WASHINGTON – The Internal Revenue Service, Departments of Labor and Health and Human Services have jointly issued Frequently asked questions, Part 58 and Part 59 to clarify how the COVID-19 coverage and payment requirements under the Families First Coronavirus Response Act (FFCRA), the Coronavirus Aid, Relief and Economic Security Act (CARES Act) will change when the Public Health Emergency (PHE) ends.

    Based on current COVID-19 trends, the Department of Health and Human Services is planning for the federal PHE for COVID-19 to end on May 11, 2023. Once the PHE ends, the coverage and payment requirements will change.

    Under the FFCRA and the CARES Act, plans and issuers are not required to provide coverage for items and services related to diagnostic testing for COVID-19 that are furnished after the end of the PHE. If they provide such coverage, they may impose cost-sharing requirements, prior authorization or other medical management requirements for the items and services.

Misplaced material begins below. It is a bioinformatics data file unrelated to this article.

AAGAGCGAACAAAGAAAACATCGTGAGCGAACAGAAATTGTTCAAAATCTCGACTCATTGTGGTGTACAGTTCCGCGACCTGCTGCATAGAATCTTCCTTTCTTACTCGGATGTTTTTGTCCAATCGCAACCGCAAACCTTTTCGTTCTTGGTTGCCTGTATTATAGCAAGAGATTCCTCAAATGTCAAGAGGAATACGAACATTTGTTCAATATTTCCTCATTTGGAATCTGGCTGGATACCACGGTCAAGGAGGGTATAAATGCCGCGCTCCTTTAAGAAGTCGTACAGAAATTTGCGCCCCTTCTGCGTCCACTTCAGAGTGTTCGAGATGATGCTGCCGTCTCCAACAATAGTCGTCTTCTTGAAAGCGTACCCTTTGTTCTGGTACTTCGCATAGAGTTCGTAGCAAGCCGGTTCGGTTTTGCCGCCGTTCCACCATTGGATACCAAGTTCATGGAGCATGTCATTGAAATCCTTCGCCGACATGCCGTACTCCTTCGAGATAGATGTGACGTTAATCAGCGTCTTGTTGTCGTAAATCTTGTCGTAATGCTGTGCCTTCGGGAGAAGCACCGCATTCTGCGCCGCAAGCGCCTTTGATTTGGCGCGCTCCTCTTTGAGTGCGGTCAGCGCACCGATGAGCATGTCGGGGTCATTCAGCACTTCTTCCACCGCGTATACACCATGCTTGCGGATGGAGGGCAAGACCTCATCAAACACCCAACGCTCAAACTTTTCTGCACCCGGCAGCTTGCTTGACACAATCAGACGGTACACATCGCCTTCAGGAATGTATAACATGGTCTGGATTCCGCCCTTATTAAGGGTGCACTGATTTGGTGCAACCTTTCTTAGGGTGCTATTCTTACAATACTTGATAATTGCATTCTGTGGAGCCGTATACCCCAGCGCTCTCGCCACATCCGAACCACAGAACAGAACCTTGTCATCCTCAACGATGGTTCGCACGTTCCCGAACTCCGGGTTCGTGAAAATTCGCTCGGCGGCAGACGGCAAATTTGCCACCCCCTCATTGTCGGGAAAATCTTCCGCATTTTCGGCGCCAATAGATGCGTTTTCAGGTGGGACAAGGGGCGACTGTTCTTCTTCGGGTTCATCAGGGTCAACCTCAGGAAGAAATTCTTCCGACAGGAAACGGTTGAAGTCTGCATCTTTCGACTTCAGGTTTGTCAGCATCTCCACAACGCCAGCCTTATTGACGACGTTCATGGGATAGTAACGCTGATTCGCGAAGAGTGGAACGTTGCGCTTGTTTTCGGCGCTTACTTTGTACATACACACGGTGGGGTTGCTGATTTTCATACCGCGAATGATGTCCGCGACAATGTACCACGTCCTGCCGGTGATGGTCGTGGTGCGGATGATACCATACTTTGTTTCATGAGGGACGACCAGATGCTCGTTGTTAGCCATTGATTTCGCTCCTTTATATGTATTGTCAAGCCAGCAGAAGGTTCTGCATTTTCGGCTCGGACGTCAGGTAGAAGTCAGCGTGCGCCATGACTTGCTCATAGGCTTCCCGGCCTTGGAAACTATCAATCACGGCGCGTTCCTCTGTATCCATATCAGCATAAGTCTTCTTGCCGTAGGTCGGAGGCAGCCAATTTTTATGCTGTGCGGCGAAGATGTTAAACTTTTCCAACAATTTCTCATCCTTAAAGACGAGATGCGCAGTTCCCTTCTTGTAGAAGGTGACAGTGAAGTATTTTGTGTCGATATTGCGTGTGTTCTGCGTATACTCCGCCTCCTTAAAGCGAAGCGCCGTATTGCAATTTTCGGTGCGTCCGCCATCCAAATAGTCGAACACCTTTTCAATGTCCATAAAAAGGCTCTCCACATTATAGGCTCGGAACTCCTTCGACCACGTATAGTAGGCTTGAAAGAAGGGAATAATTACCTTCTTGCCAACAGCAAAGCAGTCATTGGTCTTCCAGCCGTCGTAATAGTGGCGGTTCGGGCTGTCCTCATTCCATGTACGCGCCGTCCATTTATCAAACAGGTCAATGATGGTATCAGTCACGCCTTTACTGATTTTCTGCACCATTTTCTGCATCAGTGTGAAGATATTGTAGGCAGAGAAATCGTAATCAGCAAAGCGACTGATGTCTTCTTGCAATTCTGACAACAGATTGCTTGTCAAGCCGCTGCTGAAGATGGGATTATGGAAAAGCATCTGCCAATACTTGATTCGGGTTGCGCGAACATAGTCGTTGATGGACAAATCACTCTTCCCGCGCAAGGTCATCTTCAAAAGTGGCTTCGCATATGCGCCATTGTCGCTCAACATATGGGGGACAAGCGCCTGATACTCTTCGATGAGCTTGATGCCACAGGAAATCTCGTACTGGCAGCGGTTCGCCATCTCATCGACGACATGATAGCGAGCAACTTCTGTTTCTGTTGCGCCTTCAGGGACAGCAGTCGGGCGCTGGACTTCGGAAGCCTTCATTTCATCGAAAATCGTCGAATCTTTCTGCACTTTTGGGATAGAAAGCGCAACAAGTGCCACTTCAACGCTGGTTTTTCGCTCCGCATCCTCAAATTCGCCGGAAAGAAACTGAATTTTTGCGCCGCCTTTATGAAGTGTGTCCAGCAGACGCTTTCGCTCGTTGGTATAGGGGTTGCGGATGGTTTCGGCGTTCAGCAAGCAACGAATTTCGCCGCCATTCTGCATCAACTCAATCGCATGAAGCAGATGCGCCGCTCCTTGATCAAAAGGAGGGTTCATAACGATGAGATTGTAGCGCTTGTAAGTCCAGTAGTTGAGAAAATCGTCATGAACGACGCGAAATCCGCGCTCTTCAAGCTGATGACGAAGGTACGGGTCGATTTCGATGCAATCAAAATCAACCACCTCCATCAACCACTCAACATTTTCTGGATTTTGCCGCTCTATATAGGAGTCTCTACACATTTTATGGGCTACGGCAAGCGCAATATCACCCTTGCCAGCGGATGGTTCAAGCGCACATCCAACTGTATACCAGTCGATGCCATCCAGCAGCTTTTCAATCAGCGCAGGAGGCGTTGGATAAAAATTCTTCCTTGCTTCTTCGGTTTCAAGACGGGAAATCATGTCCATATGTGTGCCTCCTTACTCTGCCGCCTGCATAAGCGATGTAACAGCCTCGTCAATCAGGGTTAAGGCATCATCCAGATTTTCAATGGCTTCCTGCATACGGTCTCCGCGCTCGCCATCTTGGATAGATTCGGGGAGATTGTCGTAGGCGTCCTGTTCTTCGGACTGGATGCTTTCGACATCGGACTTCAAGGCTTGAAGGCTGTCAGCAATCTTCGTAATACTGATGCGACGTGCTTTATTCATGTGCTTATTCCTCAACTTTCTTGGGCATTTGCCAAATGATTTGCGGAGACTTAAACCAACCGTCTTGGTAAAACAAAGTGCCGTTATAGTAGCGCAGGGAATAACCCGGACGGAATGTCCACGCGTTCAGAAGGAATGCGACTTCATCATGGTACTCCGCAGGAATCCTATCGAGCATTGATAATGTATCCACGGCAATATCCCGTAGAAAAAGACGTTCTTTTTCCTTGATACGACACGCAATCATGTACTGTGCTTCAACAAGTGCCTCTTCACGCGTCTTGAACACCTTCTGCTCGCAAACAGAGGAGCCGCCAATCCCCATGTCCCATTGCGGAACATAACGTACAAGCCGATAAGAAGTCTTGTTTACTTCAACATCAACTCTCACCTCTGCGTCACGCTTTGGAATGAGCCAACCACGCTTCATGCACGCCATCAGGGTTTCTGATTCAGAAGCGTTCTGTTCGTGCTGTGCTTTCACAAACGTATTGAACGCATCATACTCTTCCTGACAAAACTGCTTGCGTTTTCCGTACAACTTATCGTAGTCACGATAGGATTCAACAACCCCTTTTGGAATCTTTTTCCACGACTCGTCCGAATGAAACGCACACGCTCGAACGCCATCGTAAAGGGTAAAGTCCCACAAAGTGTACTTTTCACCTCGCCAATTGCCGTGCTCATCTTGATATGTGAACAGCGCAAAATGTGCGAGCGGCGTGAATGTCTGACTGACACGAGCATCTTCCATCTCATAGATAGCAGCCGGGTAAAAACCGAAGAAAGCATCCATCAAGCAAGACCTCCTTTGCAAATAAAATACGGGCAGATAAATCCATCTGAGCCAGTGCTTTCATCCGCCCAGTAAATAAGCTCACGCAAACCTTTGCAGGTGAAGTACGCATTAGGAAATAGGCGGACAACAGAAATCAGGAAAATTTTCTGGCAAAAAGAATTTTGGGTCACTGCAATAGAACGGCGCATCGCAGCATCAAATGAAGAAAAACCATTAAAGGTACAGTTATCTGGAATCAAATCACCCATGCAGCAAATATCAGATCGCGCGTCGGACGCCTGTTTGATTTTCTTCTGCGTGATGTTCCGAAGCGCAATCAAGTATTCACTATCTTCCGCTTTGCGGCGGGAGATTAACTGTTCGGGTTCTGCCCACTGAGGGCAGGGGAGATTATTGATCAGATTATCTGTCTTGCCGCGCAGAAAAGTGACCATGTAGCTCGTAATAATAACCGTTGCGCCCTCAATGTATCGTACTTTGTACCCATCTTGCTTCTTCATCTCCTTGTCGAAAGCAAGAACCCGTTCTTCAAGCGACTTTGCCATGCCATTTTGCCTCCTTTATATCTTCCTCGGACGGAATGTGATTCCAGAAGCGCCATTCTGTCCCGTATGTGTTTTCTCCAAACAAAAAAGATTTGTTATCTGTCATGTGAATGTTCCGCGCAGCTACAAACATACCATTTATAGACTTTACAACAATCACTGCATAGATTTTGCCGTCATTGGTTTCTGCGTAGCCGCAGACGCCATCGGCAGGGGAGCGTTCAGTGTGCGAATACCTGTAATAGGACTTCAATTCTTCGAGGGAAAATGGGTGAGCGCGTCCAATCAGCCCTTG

Previously issued FAQs are available on the Center for Medicare and Medicaid Fact Sheets & Frequently Asked Questions (FAQs) webpage. 

  • 17 Apr 2023 5:28 PM | Anonymous

    Revenue Procedure 2023-15 provides a safe harbor method of accounting that taxpayers may use to determine whether expenses to repair, maintain, replace, or improve natural gas transmission and distribution property must be capitalized. To apply this safe harbor method, a taxpayer must first classify its natural gas transmission and distribution property as either linear property (for example, pipe, fittings, and valves) or non-linear property (for example, compressors, regulators, and meters). This revenue procedure then provides methods of accounting for each type of property, specifically, a safe harbor method used for the taxpayer’s linear transmission and distribution property and an optional safe harbor method that the taxpayer may choose to use for its non-linear transmission and distribution property. The revenue procedure also provides procedures for obtaining automatic consent to change to the safe harbor method for linear property and the safe harbor method for non-linear property.